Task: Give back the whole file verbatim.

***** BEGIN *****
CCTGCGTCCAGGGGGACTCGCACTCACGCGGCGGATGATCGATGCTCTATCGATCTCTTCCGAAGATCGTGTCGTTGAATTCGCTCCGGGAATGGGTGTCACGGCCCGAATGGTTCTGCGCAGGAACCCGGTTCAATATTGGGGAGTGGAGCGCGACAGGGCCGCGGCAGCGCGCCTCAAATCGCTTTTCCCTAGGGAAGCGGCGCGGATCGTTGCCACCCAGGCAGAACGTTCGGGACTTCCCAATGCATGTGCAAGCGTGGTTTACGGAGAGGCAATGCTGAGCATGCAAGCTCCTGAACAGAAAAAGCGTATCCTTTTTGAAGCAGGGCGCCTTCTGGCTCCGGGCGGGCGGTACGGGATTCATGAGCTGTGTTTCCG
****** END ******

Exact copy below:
CCTGCGTCCAGGGGGACTCGCACTCACGCGGCGGATGATCGATGCTCTATCGATCTCTTCCGAAGATCGTGTCGTTGAATTCGCTCCGGGAATGGGTGTCACGGCCCGAATGGTTCTGCGCAGGAACCCGGTTCAATATTGGGGAGTGGAGCGCGACAGGGCCGCGGCAGCGCGCCTCAAATCGCTTTTCCCTAGGGAAGCGGCGCGGATCGTTGCCACCCAGGCAGAACGTTCGGGACTTCCCAATGCATGTGCAAGCGTGGTTTACGGAGAGGCAATGCTGAGCATGCAAGCTCCTGAACAGAAAAAGCGTATCCTTTTTGAAGCAGGGCGCCTTCTGGCTCCGGGCGGGCGGTACGGGATTCATGAGCTGTGTTTCCG